I am not going to say which, or where, it is not for me to say. But do your investigations, see what we really are. Just as during elections, when you do, what do you call it when you put who is on top?
Yes a poll. I invite you to do one and project who we really are. The real problem here is what is happening with the community groups. Who walks around with their faces covered? My boys are covered but we are already categorized as criminals.
I assure you that most of them (community guards), 80% of them are criminals. We have plenty of space in the mountains to do whatever we want and not affect the villages or the people. It is not a message for the federal government. It is for the criminal groups because they are criminals and they are moving everywhere and stealing uncontrollably, but if any police corporation keeps supporting them on their advance for interests they have against us, I am going to say this as I talk, there will be quarrels. Let’s pray to God that it doesn’t happen and that we can get to an agreement and we are willing to do what is necessary so it will end up here.
Do you have something else to say?
Thank you, young lady for joining me. I am thankful
Posted: 17 Aug 2013 09:35 AM PDT
A Malaysian court on Wednesday dismissed an appeal by three Mexican brothers of their convictions and death sentences for drug trafficking.
The men still have one more opportunity to appeal to Malaysia’s highest court after a Court of Appeals rejected their bids to be released.
The Mexicans from Sinaloa state were arrested at a secluded Malaysian drug-making factory in 2008 and said they had been cleaning the place.
Police found more than 29 kilograms (63 pounds) of methamphetamine worth 44 million ringgit ($15 million) at the factory where they were working as maintenance men. The owner of the factory and others were set free. The men had only been in Malaysia for a couple of months.
Malaysia’s High Court convicted the brothers — Jose Regino, Simon and Luis Alfonso Gonzalez Villarreal — of drug trafficking in May 2012. The crime carries a mandatory penalty of death by hanging.
Defense lawyer Kitson Foong said the men and their family were “keeping their hopes high” that their final appeal will succeed.
The Mexican government said it will continue to help fight the sentence because, despite a guilty verdict, the country opposes such form of punishment. It said the embassy there will be reviewing the defense appeal that will be filed in the next few days.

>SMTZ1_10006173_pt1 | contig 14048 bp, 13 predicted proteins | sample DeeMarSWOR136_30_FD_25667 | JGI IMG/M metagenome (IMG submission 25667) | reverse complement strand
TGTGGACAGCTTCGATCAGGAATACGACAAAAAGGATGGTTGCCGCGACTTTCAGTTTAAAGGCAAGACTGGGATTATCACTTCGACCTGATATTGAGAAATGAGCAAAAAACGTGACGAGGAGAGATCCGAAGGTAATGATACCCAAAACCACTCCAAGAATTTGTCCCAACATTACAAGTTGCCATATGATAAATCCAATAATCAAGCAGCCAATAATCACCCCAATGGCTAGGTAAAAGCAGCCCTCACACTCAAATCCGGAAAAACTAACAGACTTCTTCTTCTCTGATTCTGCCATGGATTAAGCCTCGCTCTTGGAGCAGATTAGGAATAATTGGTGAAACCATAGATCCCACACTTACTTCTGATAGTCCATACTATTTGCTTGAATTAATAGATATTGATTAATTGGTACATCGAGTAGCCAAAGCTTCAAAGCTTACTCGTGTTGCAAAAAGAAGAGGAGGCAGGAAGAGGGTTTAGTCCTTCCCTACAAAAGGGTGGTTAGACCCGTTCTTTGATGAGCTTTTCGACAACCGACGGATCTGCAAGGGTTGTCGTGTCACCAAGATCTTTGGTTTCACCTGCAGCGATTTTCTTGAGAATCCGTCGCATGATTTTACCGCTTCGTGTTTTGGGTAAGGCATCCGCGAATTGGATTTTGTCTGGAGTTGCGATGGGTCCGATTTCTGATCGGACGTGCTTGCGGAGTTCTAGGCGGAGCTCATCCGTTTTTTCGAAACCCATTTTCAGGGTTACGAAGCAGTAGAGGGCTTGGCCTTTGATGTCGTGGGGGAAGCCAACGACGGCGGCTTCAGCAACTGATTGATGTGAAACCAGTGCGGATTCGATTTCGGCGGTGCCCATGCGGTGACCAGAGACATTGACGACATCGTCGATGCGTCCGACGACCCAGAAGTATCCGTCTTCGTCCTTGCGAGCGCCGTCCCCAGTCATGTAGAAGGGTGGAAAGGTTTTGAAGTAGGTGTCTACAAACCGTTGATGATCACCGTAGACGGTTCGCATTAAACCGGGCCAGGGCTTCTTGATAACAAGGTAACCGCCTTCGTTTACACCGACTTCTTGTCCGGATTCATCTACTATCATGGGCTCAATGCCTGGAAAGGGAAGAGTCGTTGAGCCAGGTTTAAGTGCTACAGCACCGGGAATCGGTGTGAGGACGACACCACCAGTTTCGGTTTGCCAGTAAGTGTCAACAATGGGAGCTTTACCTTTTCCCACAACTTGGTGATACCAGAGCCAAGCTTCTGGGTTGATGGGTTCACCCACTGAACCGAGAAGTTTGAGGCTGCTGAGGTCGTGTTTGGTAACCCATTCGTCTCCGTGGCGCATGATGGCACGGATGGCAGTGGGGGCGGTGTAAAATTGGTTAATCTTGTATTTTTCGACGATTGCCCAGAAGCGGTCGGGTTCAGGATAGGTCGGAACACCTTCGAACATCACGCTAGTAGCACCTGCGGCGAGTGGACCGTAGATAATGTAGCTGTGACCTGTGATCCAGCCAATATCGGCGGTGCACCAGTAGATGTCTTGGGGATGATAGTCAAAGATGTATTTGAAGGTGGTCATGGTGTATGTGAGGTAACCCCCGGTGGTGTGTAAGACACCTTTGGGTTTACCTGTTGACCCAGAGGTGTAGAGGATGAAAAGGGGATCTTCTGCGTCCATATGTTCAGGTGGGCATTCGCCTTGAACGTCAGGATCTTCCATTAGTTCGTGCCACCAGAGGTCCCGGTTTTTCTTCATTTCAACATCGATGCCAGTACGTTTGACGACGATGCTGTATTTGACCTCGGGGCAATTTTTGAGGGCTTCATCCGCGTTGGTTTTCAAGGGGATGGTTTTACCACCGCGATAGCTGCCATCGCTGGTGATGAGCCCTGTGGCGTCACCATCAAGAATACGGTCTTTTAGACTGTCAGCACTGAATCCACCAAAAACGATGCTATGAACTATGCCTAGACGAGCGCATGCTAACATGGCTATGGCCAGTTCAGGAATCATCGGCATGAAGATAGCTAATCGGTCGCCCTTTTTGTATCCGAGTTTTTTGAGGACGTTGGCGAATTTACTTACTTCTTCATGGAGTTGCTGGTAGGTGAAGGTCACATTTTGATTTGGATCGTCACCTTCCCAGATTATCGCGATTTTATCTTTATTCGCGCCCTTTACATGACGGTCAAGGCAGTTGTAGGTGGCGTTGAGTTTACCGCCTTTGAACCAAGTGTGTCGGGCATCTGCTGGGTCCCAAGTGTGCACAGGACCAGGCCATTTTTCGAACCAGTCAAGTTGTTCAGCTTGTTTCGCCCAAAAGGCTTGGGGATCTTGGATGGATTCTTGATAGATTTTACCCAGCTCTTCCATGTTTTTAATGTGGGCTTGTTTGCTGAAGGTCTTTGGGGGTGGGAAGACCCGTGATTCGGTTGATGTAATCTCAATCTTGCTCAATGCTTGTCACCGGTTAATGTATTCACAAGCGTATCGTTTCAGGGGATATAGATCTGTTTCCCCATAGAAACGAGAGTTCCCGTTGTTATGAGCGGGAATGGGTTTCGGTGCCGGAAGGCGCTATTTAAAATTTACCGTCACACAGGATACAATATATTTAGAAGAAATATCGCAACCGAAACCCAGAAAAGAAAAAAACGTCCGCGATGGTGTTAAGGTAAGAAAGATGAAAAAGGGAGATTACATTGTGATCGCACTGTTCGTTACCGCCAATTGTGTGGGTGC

“Mexico’s government regrets that Malaysia is upholding a death sentence against the Gonzalez Villarreal brothers,” says a statement by the Foreign Relations Department. “It will exhaust its legal resources aiming to revoke the death sentence.”
The brothers are the first Mexicans held in Malaysia on drug trafficking charges. They worked making and selling bricks in Mexico, and their family said they left for a job opportunity abroad.
The Mexicans come from the state of Sinaloa, cradle of their country’s drug trade, but have no criminal record at home. Their relatives insist there was no sign they were involved in the drug trade.
My husband and I have worked our business in the Pacific Rim for 3 decades. Beginning with Taiwan we have lived in several of the Asian countries, including KL Malaysia. Malaysia is a Muslim country and one with the majority of citizens hating Americans. Some of the architectural meetings for the 911 tragedy were held in Malaysia, after 911 we sold our offices and home and moved out of the country
It was in Malaysia that I first learned of a practice of servitude being conducted there.
Servitude or debt bond slavery is practiced in two ways. One is a head hunter in Mexico, or Central America recruits workers with promises of high paying jobs that contract for a year. They promise training that they will cultivate a career out of and return to their country with. They agree and are taken to an Asian country and passports taken away, and the men or women are "resold" or a recruiter will find workers for a direct transfer.
This practice is slavery. Money is never paid because there always is a "debt" to repay, for travel, food, and housing. They do not have; freedom to leave the premises at their choosing, money, or passports. They are told they will be severely punished if they go to the police because they are in the country illegally. They speak Spanish, which is one of the reasons they are attractive to those who entrap them, it limits who they communicate with. This can continue for years even decades. They are threatened, beaten, women are raped.
When I heard of this story of this story and when journalists travelled to Sinaloa to get a sense of the brothers only to find zero criminal history or ties, and that a man at the soccer field was telling them about these high paying jobs, everything clicked with me. I highly doubt that these men knew they were going to work with drugs. And forget Sinaloa Cartel running drugs in Malaysia or any Asian country with the Triads in control. Mexican cartels buy the precursor from Asia and make drugs in Mexico or Central America not cut into the business of the Asian mafias at their homefront.
It appears that Muslim countries are the guiltiest of this shameful practice, but also Asian countries. The Philippines, Bangladesh and other impoverished countries are affected. Young women and teens are promised modeling jobs which turn out to be the sex trade.